North Korea criticizes the US for increasing alleged arms shipments to Russia

SEOUL, South Korea (AP) — North Korea accused the United States on Tuesday of cooking up a “conspiracy story” about its alleged arms transfer to Russia, claiming it never sent artillery shells to Moscow.

Last week, National Security Council spokesman John Kirby accused North Korea of ​​secretly supplying a “significant number” of munitions to Russia. He said the United States believed North Korea was trying to obscure the transfer route by making it appear the weapons were being sent to countries in the Middle East or North Africa.

“We consider such moves by the US as part of its hostile attempt to tarnish (North Korea’s) image in the international arena,” an unidentified deputy director of the foreign ministry’s military office said in a statement carried by state media.

“Once again, we make it clear that we have never had ‘weapons deals’ with Russia and we have no plans to do so in the future,” said the deputy director.

In September, US officials confirmed a recently downplayed finding by US intelligence that Russia was in the process of buying millions of rockets and artillery shells from North Korea. North Korea later rejected the report, calling on Washington to stop making “reckless remarks” and to “keep its mouth shut”.

On Nov. 2, Kirby said the U.S. had an “idea” about which country or countries the North might channel the weapons through, but did not elaborate. He said shipments from North Korea “will not change the course of the war,” citing Western efforts to supply Ukraine’s military.

Slapped by international sanctions and export controls, Russia in August bought Iranian-made drones that US officials said had technical problems. For Russia, experts say North Korea is likely another good option for munitions supplies, as the North holds significant stockpiles of grenades, many of which are replicas of Soviet-era grenades.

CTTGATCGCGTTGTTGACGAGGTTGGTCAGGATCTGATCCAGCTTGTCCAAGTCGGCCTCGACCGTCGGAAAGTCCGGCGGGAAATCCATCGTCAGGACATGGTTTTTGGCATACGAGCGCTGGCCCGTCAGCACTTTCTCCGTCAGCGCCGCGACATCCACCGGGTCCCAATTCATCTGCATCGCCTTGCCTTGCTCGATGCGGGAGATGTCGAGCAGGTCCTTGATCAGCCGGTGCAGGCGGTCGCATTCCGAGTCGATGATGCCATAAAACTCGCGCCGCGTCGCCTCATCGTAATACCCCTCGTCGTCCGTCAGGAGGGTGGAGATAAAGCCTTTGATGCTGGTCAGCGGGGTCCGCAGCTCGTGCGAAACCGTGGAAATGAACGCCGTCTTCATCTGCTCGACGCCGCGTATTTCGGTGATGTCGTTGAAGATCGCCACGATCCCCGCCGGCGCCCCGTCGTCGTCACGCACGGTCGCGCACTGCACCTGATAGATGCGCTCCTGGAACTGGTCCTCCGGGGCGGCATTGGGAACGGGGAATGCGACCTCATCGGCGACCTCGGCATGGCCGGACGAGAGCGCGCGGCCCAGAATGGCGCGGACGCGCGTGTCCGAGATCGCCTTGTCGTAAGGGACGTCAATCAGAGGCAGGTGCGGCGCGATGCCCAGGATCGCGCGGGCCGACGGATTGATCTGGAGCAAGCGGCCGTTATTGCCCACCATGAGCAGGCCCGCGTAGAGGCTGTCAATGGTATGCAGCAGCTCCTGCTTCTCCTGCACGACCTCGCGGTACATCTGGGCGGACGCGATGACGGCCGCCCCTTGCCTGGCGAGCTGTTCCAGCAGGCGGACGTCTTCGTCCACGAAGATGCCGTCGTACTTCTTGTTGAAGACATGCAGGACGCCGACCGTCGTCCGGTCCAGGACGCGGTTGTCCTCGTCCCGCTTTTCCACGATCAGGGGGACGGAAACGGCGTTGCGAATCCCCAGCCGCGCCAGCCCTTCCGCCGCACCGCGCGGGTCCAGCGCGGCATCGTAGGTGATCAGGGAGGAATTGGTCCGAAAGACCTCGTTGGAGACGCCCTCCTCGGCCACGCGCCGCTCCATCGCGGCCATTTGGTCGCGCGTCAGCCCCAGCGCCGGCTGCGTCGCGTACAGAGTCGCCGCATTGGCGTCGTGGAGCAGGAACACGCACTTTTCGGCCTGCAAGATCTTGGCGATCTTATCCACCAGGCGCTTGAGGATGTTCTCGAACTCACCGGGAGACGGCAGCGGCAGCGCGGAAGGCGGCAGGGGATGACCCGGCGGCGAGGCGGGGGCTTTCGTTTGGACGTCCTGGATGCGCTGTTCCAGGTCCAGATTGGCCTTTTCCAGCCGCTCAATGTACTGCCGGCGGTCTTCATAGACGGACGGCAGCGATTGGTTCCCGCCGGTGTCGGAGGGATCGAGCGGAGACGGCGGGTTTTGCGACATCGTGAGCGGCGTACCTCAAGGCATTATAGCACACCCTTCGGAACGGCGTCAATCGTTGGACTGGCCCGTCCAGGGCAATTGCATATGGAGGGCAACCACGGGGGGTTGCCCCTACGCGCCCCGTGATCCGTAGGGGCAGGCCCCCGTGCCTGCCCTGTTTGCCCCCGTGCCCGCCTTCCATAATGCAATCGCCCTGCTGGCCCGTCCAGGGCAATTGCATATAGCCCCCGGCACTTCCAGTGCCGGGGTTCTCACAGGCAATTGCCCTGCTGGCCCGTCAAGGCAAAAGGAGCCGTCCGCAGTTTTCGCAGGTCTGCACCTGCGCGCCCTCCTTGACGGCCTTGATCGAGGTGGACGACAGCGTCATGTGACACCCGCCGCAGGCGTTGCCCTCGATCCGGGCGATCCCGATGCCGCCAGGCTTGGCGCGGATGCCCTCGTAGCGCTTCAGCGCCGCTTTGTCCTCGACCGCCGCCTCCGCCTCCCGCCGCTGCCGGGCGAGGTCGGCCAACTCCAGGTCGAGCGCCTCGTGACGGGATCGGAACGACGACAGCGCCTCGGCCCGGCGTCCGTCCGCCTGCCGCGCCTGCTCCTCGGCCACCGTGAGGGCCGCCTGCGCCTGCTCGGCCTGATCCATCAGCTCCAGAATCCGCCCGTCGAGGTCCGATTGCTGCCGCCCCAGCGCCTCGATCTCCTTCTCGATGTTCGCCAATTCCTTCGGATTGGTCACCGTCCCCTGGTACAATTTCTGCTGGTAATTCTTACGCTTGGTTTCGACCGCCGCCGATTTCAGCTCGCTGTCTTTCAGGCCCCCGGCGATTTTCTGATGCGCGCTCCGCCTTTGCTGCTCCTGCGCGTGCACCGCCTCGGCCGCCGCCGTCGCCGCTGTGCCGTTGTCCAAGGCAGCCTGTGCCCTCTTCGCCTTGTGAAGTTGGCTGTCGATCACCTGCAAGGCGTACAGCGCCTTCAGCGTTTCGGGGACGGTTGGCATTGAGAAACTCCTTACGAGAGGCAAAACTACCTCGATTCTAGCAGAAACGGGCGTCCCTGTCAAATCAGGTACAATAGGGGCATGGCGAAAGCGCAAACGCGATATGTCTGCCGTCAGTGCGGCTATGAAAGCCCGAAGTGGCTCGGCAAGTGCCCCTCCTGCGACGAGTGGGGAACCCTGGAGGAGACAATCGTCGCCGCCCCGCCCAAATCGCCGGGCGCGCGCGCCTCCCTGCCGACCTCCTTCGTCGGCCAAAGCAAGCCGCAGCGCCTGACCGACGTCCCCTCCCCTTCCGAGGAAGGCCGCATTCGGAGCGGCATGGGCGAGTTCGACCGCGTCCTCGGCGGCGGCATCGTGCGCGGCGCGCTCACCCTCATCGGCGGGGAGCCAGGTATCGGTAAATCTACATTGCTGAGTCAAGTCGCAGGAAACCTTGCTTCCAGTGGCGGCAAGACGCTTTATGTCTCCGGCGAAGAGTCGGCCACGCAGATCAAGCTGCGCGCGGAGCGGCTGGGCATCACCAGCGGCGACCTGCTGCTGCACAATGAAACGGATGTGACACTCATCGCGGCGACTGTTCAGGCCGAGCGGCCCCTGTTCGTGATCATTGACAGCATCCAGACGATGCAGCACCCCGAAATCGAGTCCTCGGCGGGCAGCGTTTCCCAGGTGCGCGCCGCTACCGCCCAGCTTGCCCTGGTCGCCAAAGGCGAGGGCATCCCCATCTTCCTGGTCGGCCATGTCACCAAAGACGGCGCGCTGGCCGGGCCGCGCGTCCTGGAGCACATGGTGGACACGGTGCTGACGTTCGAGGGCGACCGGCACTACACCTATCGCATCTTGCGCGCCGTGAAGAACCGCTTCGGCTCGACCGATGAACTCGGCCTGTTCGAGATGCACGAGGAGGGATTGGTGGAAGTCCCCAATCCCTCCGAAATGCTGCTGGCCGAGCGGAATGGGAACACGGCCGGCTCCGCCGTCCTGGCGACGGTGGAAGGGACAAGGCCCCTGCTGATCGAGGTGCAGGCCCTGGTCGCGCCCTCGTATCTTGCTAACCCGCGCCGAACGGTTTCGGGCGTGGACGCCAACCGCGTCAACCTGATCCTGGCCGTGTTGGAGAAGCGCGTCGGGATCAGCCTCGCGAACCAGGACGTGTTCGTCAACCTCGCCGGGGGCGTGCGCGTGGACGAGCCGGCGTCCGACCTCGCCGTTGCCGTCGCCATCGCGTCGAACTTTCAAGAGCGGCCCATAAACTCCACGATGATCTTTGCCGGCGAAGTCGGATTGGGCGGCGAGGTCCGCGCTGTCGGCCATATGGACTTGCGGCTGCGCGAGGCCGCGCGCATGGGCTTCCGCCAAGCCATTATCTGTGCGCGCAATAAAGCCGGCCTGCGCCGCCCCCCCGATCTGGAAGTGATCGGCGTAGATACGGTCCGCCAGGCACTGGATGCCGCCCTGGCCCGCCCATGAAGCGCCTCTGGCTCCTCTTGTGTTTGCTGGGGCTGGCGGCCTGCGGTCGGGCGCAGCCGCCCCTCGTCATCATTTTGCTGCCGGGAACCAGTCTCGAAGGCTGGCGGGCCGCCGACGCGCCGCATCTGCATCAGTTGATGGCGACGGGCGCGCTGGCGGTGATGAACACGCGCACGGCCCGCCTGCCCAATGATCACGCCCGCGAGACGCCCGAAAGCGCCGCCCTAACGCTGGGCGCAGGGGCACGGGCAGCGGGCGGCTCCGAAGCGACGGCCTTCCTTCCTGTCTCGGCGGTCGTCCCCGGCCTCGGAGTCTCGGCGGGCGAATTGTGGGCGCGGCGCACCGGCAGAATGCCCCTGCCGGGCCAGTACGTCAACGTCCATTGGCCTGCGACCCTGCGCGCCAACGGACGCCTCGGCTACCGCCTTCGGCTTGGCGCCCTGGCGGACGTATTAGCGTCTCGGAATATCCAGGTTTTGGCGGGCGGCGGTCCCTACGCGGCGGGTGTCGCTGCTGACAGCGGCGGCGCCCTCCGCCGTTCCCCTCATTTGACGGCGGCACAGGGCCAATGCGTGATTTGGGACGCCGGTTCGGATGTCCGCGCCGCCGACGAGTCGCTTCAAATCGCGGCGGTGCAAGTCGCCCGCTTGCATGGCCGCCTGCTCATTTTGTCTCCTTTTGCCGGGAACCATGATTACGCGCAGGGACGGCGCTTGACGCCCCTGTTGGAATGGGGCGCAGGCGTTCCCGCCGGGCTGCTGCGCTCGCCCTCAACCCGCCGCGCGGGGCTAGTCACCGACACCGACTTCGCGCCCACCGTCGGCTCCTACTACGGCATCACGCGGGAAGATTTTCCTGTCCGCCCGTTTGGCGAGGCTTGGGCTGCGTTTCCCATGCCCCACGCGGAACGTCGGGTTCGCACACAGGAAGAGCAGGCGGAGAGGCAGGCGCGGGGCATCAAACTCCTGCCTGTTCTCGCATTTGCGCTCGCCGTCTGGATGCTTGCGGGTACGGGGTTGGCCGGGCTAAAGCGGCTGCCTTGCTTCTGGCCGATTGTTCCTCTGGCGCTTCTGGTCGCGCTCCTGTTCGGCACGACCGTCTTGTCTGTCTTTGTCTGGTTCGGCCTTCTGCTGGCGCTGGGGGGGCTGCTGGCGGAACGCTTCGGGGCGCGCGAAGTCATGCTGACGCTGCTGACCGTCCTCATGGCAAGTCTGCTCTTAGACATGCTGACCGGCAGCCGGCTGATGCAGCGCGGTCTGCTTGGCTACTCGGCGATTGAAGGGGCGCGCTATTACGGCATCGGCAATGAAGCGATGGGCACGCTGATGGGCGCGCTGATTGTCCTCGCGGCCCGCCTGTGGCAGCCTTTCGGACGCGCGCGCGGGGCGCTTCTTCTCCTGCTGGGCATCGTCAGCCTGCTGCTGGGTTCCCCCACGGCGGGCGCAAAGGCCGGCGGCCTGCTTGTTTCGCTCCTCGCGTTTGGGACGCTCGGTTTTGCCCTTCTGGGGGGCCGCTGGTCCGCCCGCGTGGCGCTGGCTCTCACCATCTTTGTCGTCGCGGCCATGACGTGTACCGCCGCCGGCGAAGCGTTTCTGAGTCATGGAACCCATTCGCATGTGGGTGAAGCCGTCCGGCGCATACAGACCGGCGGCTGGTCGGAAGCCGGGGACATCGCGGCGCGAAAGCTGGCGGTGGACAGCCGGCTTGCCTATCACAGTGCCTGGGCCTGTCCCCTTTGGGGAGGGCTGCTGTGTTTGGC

Although most of Europe and the West have withdrawn, North Korea has sought to strengthen relations with Russia, blaming the US for the crisis and denouncing the West’s “hegemonic policy” as justification for Russia’s military action in Ukraine to protect itself. In July, North Korea became the only nation besides Russia and Syria to recognize the territories of Donetsk and Lugansk as independent.

The North Korean government has also indicated it is interested in sending construction workers to help rebuild pro-Russian breakaway regions in eastern Ukraine.

A possible supply of arms to Russia by North Korea would be a violation of UN resolutions that prohibit North Korea from trading arms with other countries. But North Korea is unlikely to face new sanctions as a result of the split in the UN Security Council over America’s standoff with Russia over its war in Ukraine and its separate strategic contests with China.

Earlier this year, Russia and China already vetoed a US-led attempt to tighten sanctions on North Korea over its series of ballistic missile tests banned by multiple UN Security Council resolutions.

Some observers say North Korea has also used Russia’s aggression in Ukraine as a window to ramp up its weapons testing activities and increase pressure on the United States and South Korea. Last week, the North fired dozens of missiles in response to large-scale US-South Korean air drills that Pyongyang sees as a rehearsal for a potential invasion.

In a separate statement carried by state media on Tuesday, a senior North Korean diplomat criticized UN Secretary-General Antonio Guterres’ recent condemnation of North Korea’s missile barrage, calling him a “mouthpiece” for the US government.

“The UN secretary-general repeats what the White House and the State Department say as if he is their mouthpiece, which is unfortunate,” said Kim Son Gyong, vice minister for international organizations at North Korea’s foreign ministry.

Kim said Guterres’ “unfair and prejudiced behavior” had contributed to worsening tensions in the region.


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